As Above So Below Universal Creator Lie Never Justifiable

Lie Never Justifiable

Lie Never Justifiable
Catalog # SKU1075
Publisher TGS Publishing
Weight 1.00 lbs
Author Name H. Clay Trumbell
 
$13.95
Quantity

Description

A Lie
Never Justifiable


A Study In Ethics

by
H. Clay Trumbull

(1856)

Whether a lie is ever justifiable, is a question that has been in discussion, not only in all the Christian centuries, but ever since questions concerning human conduct were first a possibility. On the one hand, it has been claimed that a lie is by its very nature irreconcilable with the eternal principles of justice and right; and, on the other hand, it has been asserted that great emergencies may necessitate a departure from all ordinary rules of human conduct, and that therefore there may be, in an emergency, such a thing as the "lie of necessity."

Excerpt:

My friend asked me whether I would hesitate to kill an enemy who was on guard over me, or whom I met outside, if it were essential to our escape. I replied that I would not hesitate to do so, any more than I would hesitate at it if we were over against each other in battle. In time of war the soldiers of both sides take the risks of a life-and-death struggle; and now that we were unparoled prisoners it was our duty to escape if we could do so, even at the risk of our lives or of the lives of our captors, and it was their duty to prevent our escape at a similar risk.

My friend then asked me on what principle I could justify the taking of a man's life as an enemy, and yet not feel justified in telling him a lie in order to save his life and secure our liberty. How could it be claimed that it was more of a sin to tell a lie to a man who had forfeited his social rights, than to kill him. I confessed that I could not at that time see the reason for the distinction, which my moral sense assured me was a real one, and I asked time to think of it. Thus it was that I came first to face a question of the ages, Is a lie ever justifiable? under circumstances that involved more than life to me, and when I had a strong inducement to see the force of reasons in favor of a "lie of necessity."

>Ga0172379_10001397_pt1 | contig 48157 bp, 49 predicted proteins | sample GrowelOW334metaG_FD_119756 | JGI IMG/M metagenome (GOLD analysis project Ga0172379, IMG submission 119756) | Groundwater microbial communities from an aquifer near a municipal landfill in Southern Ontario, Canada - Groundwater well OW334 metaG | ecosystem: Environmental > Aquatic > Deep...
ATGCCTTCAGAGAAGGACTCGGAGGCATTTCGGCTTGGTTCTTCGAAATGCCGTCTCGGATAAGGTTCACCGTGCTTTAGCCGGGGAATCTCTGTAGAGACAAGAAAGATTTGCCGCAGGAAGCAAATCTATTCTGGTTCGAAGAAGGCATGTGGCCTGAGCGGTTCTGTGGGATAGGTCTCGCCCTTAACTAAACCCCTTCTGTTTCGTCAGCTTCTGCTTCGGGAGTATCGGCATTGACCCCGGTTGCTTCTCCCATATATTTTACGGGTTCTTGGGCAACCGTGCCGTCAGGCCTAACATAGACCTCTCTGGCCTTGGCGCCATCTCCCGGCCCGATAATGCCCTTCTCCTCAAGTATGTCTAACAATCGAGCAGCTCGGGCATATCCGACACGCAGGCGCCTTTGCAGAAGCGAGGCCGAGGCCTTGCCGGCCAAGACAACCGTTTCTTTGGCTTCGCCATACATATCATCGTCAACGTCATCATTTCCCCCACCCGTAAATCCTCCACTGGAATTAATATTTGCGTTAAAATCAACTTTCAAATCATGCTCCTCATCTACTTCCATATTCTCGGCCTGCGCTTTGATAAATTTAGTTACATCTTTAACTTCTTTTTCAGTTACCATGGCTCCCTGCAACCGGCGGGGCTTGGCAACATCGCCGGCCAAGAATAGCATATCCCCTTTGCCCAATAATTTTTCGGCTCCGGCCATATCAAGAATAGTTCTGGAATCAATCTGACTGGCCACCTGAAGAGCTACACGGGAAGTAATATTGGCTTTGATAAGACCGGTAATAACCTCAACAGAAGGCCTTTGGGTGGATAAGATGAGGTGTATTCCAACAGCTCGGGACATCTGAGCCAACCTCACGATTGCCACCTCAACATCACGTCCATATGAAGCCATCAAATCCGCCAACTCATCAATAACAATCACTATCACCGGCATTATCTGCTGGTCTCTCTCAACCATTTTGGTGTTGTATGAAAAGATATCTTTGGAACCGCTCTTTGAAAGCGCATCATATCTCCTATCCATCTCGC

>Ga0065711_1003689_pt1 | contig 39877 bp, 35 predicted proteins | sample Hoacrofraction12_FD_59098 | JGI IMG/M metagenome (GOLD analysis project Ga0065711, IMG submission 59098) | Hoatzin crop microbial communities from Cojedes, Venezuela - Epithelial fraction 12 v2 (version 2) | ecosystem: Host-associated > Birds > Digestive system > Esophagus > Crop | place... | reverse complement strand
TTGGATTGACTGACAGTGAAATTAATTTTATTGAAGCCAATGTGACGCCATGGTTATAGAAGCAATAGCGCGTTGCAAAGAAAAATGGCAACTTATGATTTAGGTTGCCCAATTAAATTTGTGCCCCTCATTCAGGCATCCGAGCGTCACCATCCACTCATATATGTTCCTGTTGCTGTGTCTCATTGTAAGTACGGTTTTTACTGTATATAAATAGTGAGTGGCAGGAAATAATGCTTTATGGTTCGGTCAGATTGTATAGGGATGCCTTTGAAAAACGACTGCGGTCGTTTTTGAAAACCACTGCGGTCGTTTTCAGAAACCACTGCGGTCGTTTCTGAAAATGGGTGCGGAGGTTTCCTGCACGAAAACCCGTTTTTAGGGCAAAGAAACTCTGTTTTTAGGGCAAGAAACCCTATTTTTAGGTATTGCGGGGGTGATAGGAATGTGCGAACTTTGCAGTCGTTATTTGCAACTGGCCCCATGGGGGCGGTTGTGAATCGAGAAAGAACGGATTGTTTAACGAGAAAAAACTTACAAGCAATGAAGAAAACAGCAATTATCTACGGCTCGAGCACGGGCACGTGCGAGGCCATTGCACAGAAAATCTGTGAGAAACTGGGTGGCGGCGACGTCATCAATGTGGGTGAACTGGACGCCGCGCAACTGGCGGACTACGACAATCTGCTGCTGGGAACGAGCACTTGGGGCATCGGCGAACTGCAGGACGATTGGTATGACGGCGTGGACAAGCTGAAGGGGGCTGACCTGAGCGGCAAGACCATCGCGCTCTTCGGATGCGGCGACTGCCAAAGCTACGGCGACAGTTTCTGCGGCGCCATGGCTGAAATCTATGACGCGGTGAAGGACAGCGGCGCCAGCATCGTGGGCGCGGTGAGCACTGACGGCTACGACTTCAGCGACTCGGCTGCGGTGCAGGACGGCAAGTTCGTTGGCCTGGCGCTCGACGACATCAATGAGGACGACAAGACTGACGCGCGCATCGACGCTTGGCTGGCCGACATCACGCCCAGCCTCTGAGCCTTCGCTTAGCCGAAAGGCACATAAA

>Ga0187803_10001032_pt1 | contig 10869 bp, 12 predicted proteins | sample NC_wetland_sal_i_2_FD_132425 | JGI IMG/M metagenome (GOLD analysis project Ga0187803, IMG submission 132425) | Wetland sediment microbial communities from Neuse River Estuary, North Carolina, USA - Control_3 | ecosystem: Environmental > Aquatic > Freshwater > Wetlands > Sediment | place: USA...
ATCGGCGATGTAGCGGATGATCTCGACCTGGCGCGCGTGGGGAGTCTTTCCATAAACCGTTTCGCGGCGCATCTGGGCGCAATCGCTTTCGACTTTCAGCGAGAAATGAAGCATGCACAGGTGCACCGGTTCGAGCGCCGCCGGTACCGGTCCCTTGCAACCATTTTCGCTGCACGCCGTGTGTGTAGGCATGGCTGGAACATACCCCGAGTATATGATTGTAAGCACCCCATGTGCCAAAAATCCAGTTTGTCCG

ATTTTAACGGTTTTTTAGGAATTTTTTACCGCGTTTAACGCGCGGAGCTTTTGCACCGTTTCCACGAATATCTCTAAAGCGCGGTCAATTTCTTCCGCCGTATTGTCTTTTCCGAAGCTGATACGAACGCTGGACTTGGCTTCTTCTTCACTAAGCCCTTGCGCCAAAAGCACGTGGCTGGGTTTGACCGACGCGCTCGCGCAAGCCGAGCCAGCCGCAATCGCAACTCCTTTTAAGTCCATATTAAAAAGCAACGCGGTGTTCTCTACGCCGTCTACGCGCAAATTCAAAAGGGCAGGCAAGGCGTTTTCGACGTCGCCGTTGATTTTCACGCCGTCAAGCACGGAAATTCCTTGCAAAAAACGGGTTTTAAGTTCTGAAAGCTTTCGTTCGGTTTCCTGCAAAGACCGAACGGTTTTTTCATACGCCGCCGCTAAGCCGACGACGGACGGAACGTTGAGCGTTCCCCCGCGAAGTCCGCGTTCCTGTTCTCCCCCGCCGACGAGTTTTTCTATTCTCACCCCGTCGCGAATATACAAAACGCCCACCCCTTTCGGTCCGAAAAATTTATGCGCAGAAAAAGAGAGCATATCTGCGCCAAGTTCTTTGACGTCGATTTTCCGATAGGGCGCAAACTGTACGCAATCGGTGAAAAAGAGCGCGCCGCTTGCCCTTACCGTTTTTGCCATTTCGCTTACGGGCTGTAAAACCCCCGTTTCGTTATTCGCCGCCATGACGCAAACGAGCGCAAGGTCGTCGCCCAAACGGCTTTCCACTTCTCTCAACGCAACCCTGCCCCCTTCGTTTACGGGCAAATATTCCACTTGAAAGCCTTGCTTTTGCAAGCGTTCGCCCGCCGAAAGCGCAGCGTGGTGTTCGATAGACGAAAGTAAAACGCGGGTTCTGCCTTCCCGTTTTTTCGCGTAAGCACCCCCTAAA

In my careful study, at that time, of the principles involved in this question, I came upon what seemed to me the conclusion of the whole matter. God is the author of life. He who gives life has the right to take it again. What God can do by himself, God can authorize another to do. Human governments derive their just powers from God. The powers that be are ordained of God. A human government acts for God in the administering of justice, even to the extent of taking life. If a war waged by a human government be righteous, the officers of that government take life, in the prosecution of the war, as God's agents. In the case then in question, we who were in prison as Federal officers were representatives of our government, and would be justified in taking the lives of enemies of our government who hindered us as God's agents in the doing of our duty to God and to our government. On the other hand, God, who can justly take life, cannot lie.

A lie is contrary to the very nature of God. "It is impossible for God to lie." And if God cannot lie, God cannot authorize another to lie. What is unjustifiable in God's sight, is without a possibility of justification in the universe. No personal or social emergency can justify a lie, whatever may be its apparent gain, or whatever harm may seem to be involved in a refusal to speak it.

Therefore we who were Federal prisoners in war-time could not be justified in doing what was a sin 'per se', and what God was by his very nature debarred from authorizing or approving. I could see no way of evading this conclusion, and I determinedly refused to seek release from imprisonment at the cost of a sin against God.


Softcover, 5 x 8, 130+ pages

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